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Beggin' Ain't for Me

Rate It! Avg: 4.5 (6 ratings)
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Beggin' Ain't for Me album cover
01
Beggin' Ain't for Me
4:30
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02
Rubbish Truck
4:07
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03
Shake Your Moneymaker
5:28
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04
Ela May
3:03
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05
Ooh Wee Baby
4:44
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06
Lookin' To Steal Somebody
5:09
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07
Fat's Jump
5:11
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08
Fee Fi Fo Fam
7:26
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09
Kitchen Sink Boogie
4:03
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10
I'm a Big Man
4:47
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Album Information

Total Tracks: 10   Total Length: 48:28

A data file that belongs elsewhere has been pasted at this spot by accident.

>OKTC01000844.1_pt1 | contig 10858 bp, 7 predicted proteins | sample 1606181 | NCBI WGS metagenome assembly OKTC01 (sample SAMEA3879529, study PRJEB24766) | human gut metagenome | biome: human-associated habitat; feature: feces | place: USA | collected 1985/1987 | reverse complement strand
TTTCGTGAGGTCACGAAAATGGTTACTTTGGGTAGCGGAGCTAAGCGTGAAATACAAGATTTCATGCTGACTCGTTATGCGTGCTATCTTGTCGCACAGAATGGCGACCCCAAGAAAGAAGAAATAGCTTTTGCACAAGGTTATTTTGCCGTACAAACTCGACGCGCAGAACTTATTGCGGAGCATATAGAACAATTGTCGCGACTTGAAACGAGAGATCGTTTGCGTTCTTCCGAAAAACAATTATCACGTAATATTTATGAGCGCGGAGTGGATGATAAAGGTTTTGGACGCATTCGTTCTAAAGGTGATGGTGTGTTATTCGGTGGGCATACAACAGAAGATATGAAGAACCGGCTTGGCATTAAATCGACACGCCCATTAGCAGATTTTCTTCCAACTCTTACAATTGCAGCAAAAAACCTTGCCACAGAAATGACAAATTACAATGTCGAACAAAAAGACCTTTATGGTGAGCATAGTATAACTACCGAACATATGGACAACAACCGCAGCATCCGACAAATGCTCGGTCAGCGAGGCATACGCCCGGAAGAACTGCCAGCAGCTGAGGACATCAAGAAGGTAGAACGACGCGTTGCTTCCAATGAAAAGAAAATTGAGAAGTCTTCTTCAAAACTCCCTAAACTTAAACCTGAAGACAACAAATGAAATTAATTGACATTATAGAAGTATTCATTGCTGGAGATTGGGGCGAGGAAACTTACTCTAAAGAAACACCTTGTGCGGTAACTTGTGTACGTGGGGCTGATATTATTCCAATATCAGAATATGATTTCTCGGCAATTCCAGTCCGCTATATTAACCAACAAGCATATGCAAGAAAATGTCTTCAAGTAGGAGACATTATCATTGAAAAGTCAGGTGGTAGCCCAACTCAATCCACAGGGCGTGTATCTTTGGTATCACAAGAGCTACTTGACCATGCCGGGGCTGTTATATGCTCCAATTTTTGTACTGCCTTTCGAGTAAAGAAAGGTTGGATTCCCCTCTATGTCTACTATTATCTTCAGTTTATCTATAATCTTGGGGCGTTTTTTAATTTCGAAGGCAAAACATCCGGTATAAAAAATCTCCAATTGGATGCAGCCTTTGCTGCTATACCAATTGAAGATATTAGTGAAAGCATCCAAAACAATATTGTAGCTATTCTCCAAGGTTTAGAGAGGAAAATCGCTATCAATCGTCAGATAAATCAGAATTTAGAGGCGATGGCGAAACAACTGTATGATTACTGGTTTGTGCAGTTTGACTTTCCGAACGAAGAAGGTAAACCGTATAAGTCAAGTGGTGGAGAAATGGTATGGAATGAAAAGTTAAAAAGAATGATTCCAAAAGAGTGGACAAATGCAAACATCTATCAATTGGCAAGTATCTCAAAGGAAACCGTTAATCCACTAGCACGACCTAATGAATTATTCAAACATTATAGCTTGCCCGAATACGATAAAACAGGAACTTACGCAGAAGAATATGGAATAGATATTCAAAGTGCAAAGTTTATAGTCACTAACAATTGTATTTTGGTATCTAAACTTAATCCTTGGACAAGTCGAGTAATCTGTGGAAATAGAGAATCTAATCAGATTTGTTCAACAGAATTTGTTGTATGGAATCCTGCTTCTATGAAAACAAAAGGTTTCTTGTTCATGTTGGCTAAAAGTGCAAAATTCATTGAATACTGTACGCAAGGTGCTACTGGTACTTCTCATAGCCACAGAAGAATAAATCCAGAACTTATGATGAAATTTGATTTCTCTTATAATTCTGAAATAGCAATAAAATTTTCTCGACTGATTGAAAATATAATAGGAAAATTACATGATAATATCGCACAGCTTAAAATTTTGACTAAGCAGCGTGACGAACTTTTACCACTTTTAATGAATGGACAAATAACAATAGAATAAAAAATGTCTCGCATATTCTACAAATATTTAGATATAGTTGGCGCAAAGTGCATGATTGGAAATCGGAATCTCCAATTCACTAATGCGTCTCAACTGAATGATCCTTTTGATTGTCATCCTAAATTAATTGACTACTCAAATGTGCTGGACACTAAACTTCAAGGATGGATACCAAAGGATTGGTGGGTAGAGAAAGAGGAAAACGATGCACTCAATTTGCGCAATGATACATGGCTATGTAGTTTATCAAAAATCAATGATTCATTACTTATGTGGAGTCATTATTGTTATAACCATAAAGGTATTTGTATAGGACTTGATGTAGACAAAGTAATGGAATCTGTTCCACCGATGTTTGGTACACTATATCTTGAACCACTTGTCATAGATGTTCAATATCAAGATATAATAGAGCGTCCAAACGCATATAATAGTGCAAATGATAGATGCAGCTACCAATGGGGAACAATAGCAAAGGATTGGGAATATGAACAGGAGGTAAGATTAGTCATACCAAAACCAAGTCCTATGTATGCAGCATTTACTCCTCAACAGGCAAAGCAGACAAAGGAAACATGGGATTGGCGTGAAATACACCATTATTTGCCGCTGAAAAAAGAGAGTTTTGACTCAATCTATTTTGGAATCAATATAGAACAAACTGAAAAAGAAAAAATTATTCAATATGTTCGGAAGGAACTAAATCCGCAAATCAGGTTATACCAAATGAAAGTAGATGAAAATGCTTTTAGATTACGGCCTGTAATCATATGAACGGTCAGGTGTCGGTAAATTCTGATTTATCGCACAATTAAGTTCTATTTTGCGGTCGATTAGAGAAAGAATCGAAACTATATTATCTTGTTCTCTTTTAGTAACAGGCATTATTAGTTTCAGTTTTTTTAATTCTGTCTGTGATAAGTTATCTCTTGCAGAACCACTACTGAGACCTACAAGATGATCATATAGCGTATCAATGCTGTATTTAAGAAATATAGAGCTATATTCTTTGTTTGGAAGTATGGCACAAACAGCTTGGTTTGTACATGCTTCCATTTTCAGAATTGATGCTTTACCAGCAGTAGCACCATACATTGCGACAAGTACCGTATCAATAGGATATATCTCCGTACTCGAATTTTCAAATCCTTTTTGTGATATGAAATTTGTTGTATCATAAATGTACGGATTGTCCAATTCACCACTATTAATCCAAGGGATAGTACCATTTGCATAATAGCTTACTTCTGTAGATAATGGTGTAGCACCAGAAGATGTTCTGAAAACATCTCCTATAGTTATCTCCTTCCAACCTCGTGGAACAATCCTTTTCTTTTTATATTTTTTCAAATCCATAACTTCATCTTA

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better writer than performer

carldd

have to agree with the review by andrew hamilton-big george is way better as a writer than performer. puts him in a long line of similar - alan toussaint of new orleans fame immediately comes to mind - who are great writers and average performers. don't get me wrong, this music isn't bad, it's just not great.

They Say All Music Guide

Revered soul songwriter George Jackson’s songs didn’t have the same snap, crackle, and pop when he recorded them himself — they always came off better when sung by other singers. Jackson’s low voice wasn’t the best vehicle to sell the hearty Southern soul dramas he wrote so prolifically; it was better suited for up-tempo blues, the material that comprises the lion’s share of Beggin’ Ain’t for Me. He wrote eight of the ten songs, but the most lively numbers are Elmore James’ “Shake Your Moneymaker” and “Kitchen Sink Boogie” (credited to a trio of writers) with its strong lead guitar play. Jackson’s no spring chicken, but “Ella May” sounds as if a much older man is singing; the lyrics don’t get much more complex than, “Ella May what you got cookin’ today.” “Looking to Steal Somebody” is so deliberate that you have time to insert alternate lyrics before Jackson sings the ones he wrote. Jackson helps his cause by blowing a fiery harp on many selections. If you’re looking for an album of jumping blues, this is top shelf, but those expecting to hear Jackson the writer of “I’m Just a Prisoner,” “Cheatin’ in the Next Room,” and “Find ‘Em, Fool ‘Em, Forget ‘Em” will still be looking after this CD is done playing. – Andrew Hamilton

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